HONOLULU – It’s still too early to say with certainty, but Hawaii may have dodged a bullet as Hurricane Lane weakened Friday from what was a Category 5 to a tropical storm.
That doesn’t mean the island chain isn’t being hit with extremely high winds and rains that have caused flooding, road washouts and damage, but by Friday afternoon it appeared unlikely Hawaii would be struck by the full fury of a massive hurricane.
“By Saturday morning we’re looking in a lot better shape as far as even lower wind speeds and diminishing intensity,” said Jerome Saucier, a meteorologist at the Central Pacific Hurricane Center at the University of Hawaii in Honolulu.
The National Weather Service said Friday night that Tropical Storm Lane was packing maximum sustained winds of close to 70 mph as it moved slowly west toward Oahu.
Officials caution that the danger is not over and residents and visitors still need to pay attention and stay safe, with high winds and extremely heavy rains still to come.
In Honolulu on Friday afternoon, lifeguards went out with megaphones and into the water with jet skis to tell tourists to get out of the water at Waikiki beach, where rising waves are making it too dangerous to swim or surf.
“We’ve beefed up truck patrols on the beach,” Mayor Kirk Caldwell said at an afternoon news conference in Honolulu.
“There’s a lot of uncertainty in this forecast,” warned Federal Emergency Management Administrator Brock Long, explaining that the rain would continue for the next two to three days. “We hope all citizens are heeding the warning that local officials are putting out.”
While the storm is weakening dramatically, "this is really big storm, there’s a lot of momentum. I don’t think it will be catastrophic but there will certainly be an impact,” said Jeff Weber, an atmospheric scientist at the University Corporation for Atmospheric Research, a nonprofit consortium of more than 100 universities focusing on the atmospheric sciences.
The storm has been moving toward the islands from the east but is expected to make a turn to the west by evening Friday.
That westward turn comes because Lane will run into the trade winds that blow from the east to the west “and those trade winds are pushing it to the west,” and away from the islands, Saucier said.
“It’s on a good track right now, it shouldn’t be too much of a problem for the rest of the islands,” he said.
The closest it is projected to get to Honolulu will be just after midnight and into the early in the morning of Saturday, when Lane will be about 150 miles south-southwest of Hawaii's capitol.
“By Saturday morning we’re looking in a lot better shape as far as even lower wind speeds and diminishing intensity,” he said.
While not an easy ride, that intensity is comparable to the wallop some winter storms on Hawaii can pack, said Saucier.
This is good news for Honolulu and the island of Oahu, home to 69% of the state’s population. But the islands of Hawaii and Maui have had considerable wind and rain, which have caused flooding and damage.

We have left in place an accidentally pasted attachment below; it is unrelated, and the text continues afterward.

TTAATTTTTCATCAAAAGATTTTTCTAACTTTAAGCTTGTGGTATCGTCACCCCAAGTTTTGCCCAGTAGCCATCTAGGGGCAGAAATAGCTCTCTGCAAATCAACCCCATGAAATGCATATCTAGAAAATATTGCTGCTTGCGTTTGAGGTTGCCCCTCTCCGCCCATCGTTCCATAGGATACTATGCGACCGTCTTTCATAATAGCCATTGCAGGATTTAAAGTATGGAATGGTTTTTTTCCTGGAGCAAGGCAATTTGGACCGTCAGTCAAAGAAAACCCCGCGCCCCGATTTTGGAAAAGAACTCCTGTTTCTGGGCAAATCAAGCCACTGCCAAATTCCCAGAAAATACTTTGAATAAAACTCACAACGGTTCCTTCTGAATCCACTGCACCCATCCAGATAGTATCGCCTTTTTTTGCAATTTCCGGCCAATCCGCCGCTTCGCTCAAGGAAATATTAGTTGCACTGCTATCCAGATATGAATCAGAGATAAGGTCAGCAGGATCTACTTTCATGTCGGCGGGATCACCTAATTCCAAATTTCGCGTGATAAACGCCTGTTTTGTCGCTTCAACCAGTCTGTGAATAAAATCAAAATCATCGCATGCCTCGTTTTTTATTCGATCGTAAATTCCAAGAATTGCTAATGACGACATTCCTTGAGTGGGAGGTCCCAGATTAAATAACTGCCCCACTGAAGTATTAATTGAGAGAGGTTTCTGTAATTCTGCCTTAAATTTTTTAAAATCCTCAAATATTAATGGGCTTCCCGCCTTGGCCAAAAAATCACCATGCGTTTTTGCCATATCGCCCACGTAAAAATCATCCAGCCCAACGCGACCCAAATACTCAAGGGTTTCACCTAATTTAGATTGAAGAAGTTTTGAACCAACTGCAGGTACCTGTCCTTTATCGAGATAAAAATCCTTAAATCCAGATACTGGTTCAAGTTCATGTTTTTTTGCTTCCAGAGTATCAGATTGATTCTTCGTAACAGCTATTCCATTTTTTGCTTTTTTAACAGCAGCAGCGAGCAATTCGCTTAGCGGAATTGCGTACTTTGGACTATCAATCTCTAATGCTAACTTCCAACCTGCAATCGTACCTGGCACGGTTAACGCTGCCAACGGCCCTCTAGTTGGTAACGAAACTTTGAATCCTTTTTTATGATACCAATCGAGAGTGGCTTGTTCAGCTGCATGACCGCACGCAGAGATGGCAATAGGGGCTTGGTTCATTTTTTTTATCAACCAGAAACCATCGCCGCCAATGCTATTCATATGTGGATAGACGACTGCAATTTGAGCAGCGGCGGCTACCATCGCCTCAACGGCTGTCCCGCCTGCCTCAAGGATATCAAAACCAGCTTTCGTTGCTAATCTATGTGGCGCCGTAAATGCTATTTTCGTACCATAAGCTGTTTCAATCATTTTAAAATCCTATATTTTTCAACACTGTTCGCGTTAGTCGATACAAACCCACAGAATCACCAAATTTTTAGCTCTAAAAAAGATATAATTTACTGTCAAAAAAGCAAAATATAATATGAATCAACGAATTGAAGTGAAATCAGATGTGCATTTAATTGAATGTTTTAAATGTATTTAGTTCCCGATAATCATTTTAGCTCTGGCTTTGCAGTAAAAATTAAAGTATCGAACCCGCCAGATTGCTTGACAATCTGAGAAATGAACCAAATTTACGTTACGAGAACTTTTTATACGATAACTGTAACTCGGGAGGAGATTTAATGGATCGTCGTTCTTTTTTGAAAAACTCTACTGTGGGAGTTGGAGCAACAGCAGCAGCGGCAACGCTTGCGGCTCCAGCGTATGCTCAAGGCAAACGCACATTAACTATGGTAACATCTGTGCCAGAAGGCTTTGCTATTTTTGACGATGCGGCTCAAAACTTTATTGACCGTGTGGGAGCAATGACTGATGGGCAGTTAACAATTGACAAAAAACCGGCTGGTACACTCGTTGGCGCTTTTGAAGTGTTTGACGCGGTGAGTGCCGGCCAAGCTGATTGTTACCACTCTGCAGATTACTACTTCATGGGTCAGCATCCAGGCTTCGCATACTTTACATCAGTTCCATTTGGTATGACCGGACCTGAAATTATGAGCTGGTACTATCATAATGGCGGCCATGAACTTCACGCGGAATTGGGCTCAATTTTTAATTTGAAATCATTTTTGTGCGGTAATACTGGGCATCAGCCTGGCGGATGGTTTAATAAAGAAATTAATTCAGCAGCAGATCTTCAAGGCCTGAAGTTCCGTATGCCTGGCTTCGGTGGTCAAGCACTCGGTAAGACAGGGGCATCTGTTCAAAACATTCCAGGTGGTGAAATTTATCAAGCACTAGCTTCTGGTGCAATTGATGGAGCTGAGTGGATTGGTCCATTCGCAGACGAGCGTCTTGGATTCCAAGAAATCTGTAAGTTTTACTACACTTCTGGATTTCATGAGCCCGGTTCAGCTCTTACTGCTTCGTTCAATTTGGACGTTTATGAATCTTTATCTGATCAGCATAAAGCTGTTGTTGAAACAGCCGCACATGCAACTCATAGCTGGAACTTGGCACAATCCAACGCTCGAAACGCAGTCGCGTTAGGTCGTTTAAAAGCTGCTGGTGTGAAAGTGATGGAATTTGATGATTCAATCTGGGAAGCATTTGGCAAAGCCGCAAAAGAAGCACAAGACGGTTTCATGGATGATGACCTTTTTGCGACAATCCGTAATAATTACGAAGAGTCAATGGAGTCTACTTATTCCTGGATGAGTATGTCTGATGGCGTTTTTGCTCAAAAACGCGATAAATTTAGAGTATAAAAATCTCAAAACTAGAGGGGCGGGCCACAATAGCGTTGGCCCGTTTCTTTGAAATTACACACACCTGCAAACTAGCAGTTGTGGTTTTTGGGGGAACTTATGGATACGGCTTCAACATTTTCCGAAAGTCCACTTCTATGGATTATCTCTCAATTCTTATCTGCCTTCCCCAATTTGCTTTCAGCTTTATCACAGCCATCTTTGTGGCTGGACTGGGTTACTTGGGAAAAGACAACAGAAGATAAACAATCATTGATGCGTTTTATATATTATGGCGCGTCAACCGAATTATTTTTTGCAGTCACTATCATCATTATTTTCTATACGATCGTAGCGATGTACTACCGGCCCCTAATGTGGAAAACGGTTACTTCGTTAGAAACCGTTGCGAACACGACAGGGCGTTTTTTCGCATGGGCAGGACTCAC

Severe flooding hit some areas of the Big Island of Hawaii Thursday due to heavy rains making some roads impassable.
On Maui, heavy rains hit some areas, while an overnight brush fire forced some residents of the resort area of Lahaina to evacuate. The first burned about four acres, according to Maui county emergency alerts. No injuries were reported.
'A new experience'
Visitors to the islands were getting taking things in stride. At 4 p.m. Thursday, officials activated emergency siren systems on Oahu to provide an additional hurricane warning.
The eerie wail of the sirens blasted through Honolulu on a somewhat windy but still warm and inviting afternoon. The streets near Waikiki Beach were full of tourists busily taking pictures in front of high waves and the Weather Channel team that had set up on the beach in front of the Hilton Hawaii Village.
Five people, on vacation from Los Angeles, were rescued from a flooded house in Hilo on the east side of the island of Hawaii on Thursday. Two campers who were trapped overnight in the Waipio Valley had to be rescued by helicopter.
"It's a new experience; I never expected to live through a hurricane," said Kelly Scholten of Waupun, Wisconsin. She and her daughters had walked from the hotel to take photos of the increasingly high waves crashing into the seawall hear Waikiki Beach.
"Our hotel, the Ilikai, has been really good. We reserved three more nights in case our plane can't get out on Saturday. But they said if we could get out earlier they wouldn't charge us. And they've been keeping us really up to date with the storm. We even get messages about it slipped under our door," Scholten said.
A couple from Australia who'd planned their dream wedding in Hawaii had slightly different nuptials than planned – though they seemed undaunted by the experience Thursday night as they walked to the beach to take photos just after their hurried wedding.
"We definitely did not expect this. It was a bit touch and go," said Jayde Dixon, 25.
"Our ceremony was supposed to happen at 5 o'clock at a chapel across town. But then last night they rang us up and said they were moving the whole thing to 3 to be safe, and moving it to the Hilton where we're staying."
The couple, from Townsville, Australia, had 15 friends and family with them.
"Not sure when they'll get home. They were supposed to fly out tomorrow but now they're staying" because their flights have been cancelled, said Jamie Dixon, 28.
The newlyweds are staying in Hawaii for their honeymoon and were looking forward to it.
"As long as the wedding happened in Hawaii, the rest doesn't matter," Jamie said.